Anchoring - the basics

Basic Equipment

Choosing An Anchorage

Detailed charts often show recognised anchorages by placing an anchor symbol on the chart, and pilot books are another means of identifying such anchorages. For a novice, there is some comfort in knowing that the type of holding ground will be known (i.e. the nature of the bottoms such as sand, shingle etc from chart legends or pilotage book description), and the anchorage will have been 'tested' under conditions in which it is likely to be used.

Low ground often affords better protection than steep group, and the presence of trees provides benefit - in that they provide friction thereby slowing the wind as it passes over them.




Ideally choose an anchorage which is either completely sheltered by land which reduces the affect of the wind on the boats anchored within, or an anchorage where the wind will be blowing offshore throughout the duration of the intended stopover - hence the importance of keeping tabs with the most detailed forecast for the area. Should the boat drift if the anchor looses grip - the boat will drift out to sea rather than onto the rocks.








Here an anticipated wind shift overnight shouldn't cause any concern - if the anchor drags the yacht would drift safely out to sea.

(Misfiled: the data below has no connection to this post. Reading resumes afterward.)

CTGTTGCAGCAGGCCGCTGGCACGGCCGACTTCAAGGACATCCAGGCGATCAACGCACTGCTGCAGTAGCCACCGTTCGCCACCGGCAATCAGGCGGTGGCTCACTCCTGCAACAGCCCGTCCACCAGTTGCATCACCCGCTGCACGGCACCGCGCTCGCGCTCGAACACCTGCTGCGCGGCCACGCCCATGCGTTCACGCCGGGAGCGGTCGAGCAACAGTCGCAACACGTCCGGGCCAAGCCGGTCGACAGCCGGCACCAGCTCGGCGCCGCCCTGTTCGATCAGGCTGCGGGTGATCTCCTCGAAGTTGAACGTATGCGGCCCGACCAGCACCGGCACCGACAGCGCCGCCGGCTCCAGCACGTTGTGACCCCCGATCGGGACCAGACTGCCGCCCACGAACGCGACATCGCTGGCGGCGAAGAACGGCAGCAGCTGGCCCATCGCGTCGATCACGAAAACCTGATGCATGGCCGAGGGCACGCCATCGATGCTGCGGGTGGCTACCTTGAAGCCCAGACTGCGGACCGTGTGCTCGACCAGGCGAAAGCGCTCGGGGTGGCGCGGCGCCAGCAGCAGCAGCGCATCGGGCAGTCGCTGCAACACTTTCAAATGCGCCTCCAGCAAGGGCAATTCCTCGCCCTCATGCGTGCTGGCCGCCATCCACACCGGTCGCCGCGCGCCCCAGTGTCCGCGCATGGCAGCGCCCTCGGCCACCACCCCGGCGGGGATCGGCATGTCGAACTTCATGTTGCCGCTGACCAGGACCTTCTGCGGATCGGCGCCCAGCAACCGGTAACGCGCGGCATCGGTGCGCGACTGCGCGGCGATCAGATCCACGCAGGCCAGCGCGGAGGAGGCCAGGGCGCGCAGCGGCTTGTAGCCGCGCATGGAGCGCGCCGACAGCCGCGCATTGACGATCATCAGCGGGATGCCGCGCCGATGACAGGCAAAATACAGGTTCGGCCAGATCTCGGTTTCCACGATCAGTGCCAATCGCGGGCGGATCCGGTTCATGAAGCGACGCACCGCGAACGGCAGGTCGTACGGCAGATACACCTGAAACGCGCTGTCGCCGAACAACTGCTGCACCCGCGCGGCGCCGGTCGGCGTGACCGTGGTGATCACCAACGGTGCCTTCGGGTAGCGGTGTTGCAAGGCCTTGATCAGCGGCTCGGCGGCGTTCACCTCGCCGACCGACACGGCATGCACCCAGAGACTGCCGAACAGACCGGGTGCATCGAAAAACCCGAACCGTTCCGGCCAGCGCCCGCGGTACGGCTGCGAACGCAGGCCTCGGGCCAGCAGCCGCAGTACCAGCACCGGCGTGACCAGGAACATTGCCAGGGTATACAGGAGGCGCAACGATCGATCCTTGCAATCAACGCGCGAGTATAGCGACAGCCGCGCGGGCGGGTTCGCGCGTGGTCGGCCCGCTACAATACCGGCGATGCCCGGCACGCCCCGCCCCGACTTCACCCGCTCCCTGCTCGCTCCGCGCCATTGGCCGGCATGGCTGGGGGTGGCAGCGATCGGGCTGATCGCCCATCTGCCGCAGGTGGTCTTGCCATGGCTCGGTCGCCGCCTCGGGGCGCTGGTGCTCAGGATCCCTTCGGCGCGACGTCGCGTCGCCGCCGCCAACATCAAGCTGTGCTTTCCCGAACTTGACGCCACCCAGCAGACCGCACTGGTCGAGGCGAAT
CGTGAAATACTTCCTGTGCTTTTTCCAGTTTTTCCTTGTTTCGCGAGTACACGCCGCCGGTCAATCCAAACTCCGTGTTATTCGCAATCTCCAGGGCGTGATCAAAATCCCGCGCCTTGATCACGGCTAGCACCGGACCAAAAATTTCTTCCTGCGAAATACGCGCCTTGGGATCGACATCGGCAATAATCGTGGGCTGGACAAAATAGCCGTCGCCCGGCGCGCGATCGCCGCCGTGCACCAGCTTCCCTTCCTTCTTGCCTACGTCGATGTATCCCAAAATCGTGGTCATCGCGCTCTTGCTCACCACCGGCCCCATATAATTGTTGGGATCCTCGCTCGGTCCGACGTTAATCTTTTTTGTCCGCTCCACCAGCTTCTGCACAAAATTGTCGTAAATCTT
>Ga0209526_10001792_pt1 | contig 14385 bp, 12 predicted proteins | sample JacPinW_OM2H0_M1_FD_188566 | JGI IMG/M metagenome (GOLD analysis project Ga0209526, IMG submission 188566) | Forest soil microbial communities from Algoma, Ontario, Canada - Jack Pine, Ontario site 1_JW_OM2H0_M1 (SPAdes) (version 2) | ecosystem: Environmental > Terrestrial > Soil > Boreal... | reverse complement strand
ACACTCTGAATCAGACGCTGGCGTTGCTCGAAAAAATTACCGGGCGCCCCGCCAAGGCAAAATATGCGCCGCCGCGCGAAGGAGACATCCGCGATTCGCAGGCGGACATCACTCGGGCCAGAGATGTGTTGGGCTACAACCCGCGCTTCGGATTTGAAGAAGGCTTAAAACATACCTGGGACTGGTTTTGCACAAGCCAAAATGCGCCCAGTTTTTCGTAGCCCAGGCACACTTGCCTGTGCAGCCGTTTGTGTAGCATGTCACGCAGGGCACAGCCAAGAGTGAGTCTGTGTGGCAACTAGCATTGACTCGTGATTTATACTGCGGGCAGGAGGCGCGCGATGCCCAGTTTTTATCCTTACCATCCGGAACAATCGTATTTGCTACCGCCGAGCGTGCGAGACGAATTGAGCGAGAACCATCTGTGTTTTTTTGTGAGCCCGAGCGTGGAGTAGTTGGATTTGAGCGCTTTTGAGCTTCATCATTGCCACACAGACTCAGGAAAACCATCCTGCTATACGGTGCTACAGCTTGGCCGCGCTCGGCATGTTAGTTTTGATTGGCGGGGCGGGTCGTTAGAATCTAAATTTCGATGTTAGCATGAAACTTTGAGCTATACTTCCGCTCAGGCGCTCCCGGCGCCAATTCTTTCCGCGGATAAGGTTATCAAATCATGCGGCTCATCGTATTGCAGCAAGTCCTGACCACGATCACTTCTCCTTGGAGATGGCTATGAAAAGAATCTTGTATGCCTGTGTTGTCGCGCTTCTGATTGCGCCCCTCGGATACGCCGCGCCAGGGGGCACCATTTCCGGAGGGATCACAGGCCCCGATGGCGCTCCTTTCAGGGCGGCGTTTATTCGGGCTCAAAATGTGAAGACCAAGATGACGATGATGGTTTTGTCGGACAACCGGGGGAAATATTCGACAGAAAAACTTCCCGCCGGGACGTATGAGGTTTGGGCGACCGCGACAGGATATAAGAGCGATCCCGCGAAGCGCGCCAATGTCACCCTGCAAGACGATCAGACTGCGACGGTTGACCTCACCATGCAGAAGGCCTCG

Laying The Anchor

Retrieving an anchor

Retrieving a fouled anchor

Types of anchor

Photos and descriptions for the popular types of anchor (Bruce, Dan forth, Fisherman, Plough, Bruce) are being prepared and will be added here - something to look forward to !

Good in rock and weed, stock can be removed enabling anchor to be stowed flat.

Good in mud and sand, no moving parts to trap fingers, may be awkward to stow.

Anchoring safety

This image show a bow roller with tall checks. If using warp, it is a good idea to pass it through a length of plastic hose to reduce the chances of the warp being frayed by the edges of the bow roller cheeks. If you look closely at the left hand side of the bow roller, you can see a pin (shown it's open position) which when slid across to the starboard cheek and locked in its closed position prevents the anchor warp or chain leaping out of the bow rope (and causing damage to the topsides) in a rough anchorage causing the bow to pitch.


This picture shows that the boat is tide rode. Look carefully at the bow and you can see the anchor warp leading astern as the tide is flowing from the stern towards the bow, whilst the wind is blowing offshore (over the port side). Here you can see the advantage of placing some warp above the chain shackled to the anchor. The warp may rub off some anti-fouling but will do much less damage than chain.

Anchor watches


Home | Previous